Sustainable Clothing & Fashion

What we wear says a lot about who we are. Individual style helps us express ourselves and feel comfortable and happy with how we look. And there’s nothing wrong with wanting to look your best. The growth of the fast fashion industry means, if we wanted to, we’re able to buy a whole new outfit every week, for around the same cost as a takeaway meal or a round of drinks at the pub.

Shopping for something new can give you a rush of happy endorphins. It’s a way to spend a Saturday afternoon with friends; it passes time when sat on the bus or is even the first thing you do in the morning because your phone notifications flash up with a limited time 20% off sale (and it’d be rude to leave your saved items in the basket at that price!). And so what if you go off it after a few wears – it was cheap, right? The thing is for all the benefits of cheap clothing, there are also cons that come with it and we need to be more aware of those too.

clothes shop chelmsford

Fast fashion is unsustainable

Fast fashion currently accounts for approximately 2% to the UK’s carbon footprint and this amount is only going to increase as the fashion industry is expected to rise by 63% by 2030.

Yet at the same time, it is estimated that more than 30% of clothes in Europeans’ wardrobes have not been used for at least a year. Does that sound familiar? When we do eventually discard our unwanted garments, half of them will go to waste and cant be recycled. So what needs to change?

We need to slow fast fashion down

To help make a real change, we need to slow down how much we consume. We need to forget fast fashion and move over to slow fashion. Slow fashion asks consumers to buy fewer clothes of better quality and to keep them for longer.

It calls for a change in mindset. The less we buy into fast fashion clothing, the less demand there is for the production of new garments, which in turn means a lot less natural resources being unsustainably used up.

If we all wore the items of clothing we’ve brought for twice as long, the UK fashion industry would produce 44% less emissions. When the next sale alert pops up on your phone, consider how much of a bargain it really is and how much do you really need them.

clothing shop sale

How we look after our clothes is a big problem too.

It has now been proven that just as much environmental damage is done once we have brought an item of clothing. This is due to energy, water and chemicals (detergents) used in the process of washing, tumble-drying and ironing an item of clothing, plus there is the issue of microplastics shedding into the water while being washed.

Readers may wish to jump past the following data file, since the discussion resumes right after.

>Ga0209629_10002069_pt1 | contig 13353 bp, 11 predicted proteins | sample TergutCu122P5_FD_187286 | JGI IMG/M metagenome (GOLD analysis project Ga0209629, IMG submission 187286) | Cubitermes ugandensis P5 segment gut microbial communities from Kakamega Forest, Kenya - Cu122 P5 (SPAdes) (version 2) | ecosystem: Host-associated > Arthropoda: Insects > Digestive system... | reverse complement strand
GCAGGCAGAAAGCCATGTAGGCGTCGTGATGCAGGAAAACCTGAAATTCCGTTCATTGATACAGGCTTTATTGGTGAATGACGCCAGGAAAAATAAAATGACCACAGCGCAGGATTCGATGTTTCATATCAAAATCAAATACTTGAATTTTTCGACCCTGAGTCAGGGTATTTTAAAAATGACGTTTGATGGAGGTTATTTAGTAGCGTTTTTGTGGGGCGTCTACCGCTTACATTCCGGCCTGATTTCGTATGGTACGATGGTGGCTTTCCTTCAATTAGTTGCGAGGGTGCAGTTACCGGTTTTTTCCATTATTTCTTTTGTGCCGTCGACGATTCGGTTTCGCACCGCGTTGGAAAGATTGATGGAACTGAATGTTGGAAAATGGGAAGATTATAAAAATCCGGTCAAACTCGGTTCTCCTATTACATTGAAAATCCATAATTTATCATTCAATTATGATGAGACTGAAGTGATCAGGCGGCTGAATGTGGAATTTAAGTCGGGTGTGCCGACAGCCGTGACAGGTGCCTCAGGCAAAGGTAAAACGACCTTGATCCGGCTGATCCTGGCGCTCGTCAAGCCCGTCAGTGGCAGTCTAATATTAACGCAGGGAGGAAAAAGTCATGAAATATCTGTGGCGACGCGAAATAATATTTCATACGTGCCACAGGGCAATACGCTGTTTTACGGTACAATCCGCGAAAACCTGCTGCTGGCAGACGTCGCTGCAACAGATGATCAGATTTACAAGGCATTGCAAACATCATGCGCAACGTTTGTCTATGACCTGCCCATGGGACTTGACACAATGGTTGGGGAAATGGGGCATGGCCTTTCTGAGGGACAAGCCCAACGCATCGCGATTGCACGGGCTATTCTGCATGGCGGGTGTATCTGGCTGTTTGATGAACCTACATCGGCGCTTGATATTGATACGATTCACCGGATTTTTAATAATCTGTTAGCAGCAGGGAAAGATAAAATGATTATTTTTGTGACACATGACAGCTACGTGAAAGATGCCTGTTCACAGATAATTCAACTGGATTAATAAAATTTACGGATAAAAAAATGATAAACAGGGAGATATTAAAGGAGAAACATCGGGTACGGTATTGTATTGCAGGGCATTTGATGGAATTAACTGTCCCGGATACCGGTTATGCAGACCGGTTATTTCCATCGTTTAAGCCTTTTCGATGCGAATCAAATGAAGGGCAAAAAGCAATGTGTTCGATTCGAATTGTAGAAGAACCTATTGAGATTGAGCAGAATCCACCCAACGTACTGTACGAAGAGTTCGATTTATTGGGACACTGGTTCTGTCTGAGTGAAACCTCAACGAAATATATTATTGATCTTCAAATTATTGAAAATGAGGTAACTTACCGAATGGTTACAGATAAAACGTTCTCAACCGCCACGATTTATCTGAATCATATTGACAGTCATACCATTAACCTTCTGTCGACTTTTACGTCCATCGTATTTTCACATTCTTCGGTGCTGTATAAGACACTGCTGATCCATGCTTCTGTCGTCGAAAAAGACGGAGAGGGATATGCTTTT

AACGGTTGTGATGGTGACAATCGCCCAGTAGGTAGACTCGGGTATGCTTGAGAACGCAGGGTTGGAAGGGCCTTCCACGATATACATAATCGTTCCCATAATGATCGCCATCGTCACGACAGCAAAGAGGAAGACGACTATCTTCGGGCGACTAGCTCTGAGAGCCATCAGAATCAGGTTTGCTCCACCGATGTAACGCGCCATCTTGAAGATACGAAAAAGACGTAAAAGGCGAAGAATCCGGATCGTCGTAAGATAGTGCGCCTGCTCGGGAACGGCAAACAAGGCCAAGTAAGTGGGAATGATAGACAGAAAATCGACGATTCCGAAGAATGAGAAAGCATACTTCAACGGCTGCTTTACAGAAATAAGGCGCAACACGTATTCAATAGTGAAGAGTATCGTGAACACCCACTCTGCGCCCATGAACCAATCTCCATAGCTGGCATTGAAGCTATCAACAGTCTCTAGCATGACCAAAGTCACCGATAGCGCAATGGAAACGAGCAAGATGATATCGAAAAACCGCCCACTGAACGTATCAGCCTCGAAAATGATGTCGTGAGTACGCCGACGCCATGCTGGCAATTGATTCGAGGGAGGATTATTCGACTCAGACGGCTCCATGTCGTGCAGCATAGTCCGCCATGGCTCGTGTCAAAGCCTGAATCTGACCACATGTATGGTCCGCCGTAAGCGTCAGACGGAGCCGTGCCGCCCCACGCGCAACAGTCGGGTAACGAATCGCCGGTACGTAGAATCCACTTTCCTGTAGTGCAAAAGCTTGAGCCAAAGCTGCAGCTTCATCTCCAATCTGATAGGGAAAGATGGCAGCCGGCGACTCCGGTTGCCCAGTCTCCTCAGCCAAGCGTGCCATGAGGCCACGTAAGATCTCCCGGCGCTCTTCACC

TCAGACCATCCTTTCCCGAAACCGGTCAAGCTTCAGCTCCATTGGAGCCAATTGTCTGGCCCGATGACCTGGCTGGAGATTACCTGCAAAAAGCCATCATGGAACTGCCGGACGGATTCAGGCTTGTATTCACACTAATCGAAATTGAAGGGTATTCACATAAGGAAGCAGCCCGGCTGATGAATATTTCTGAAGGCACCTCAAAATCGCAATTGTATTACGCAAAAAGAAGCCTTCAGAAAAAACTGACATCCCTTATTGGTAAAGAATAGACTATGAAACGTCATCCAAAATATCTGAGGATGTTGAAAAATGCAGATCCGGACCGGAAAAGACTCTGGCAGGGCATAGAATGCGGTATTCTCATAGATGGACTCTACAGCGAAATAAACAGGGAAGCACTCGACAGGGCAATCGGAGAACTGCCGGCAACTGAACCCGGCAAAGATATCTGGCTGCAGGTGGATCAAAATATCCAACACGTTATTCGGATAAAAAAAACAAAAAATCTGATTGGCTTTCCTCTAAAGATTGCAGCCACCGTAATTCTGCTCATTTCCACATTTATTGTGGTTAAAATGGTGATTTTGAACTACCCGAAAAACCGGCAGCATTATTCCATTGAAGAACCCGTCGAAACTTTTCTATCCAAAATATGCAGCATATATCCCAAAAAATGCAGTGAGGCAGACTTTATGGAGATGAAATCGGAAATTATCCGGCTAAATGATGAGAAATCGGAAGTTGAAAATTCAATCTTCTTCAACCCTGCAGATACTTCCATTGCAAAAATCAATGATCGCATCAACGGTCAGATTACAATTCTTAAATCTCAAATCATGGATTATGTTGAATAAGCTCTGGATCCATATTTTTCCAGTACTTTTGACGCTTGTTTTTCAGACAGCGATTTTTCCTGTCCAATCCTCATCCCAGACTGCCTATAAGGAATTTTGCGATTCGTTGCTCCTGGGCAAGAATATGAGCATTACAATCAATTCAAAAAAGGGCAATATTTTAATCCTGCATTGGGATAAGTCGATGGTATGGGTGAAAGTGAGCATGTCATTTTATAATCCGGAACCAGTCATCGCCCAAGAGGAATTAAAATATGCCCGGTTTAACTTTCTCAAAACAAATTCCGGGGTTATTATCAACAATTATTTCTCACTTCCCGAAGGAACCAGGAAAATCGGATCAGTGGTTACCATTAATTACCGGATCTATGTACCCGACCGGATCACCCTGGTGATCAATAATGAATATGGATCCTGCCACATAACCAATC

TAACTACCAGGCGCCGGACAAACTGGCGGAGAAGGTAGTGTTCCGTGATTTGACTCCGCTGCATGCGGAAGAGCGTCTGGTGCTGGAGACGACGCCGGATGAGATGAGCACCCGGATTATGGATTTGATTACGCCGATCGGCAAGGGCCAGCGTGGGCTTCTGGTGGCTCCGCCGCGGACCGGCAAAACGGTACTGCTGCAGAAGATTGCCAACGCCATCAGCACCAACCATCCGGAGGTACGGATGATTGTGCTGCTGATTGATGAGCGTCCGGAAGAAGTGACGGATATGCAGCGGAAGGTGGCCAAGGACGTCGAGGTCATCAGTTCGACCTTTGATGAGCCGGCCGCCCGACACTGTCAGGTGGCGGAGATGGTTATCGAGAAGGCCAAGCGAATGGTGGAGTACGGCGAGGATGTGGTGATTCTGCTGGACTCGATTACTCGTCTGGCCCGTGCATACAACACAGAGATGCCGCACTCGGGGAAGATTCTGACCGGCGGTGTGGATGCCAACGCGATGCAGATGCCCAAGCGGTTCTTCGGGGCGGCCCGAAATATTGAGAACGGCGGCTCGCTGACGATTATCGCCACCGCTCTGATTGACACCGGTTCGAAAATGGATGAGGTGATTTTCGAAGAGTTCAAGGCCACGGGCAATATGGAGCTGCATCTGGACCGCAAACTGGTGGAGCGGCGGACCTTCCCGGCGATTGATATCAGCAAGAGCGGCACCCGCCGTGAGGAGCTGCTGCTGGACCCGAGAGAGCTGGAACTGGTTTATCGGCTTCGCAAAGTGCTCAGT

However, by making small changes to the way we wear and wash our clothes we can reduce environmental damage we are unknowingly causing. Ways we can do this include:

  • Avoiding tumble-drying
  • Reducing washing temperature and only washing full loads
  • Wherever possible washing your clothing less (jeans and jackets are a good place to start)
  • Avoiding unnecessary ironing
  • Purchasing eco-friendly clothing that has no plastic within the fabric (meaning no microplastics are produced when washed)
  • Donating or selling clothes when you no longer want them
sustainable clothing and textiles chelmsford

So what can I do differently?

Every change, big or small, helps improve the environmental impacts that we as individuals and as a community have on our environment. Here are a few more changes that you can make that will help make a huge difference:

A new way to buy second-hand – Many leading high-street brands are now selling used clothes in their shops, this allows the joy and experience of buying a new item of clothing without the environmental impact. When you’re next out clothes shopping, keep an eye out for the ‘vintage’, ‘renewal’ or ‘pre-loved’ section of the stores.

Buy with warranty or repair services – Some leading brands now offer long-term warranties that include free repairs of products such as jeans or shoes. This is a fantastic way to make a long term, sustainable choice that will save you money in the long run and reduce your personal environmental impact. Also look out for companies that offer instructions for home repair, or details on upcycling or recycling on the labels.

Rent what you wear – Businesses are now starting to pop up that offer clothes subscription services, this works by individuals opting to pay a monthly fee to rent a fixed number of garments/outfits at a time. This means keeping up with modern trends without buying new clothes that will inevitably be worn for a few months before living out the rest of its life in a wardrobe or chest of drawers.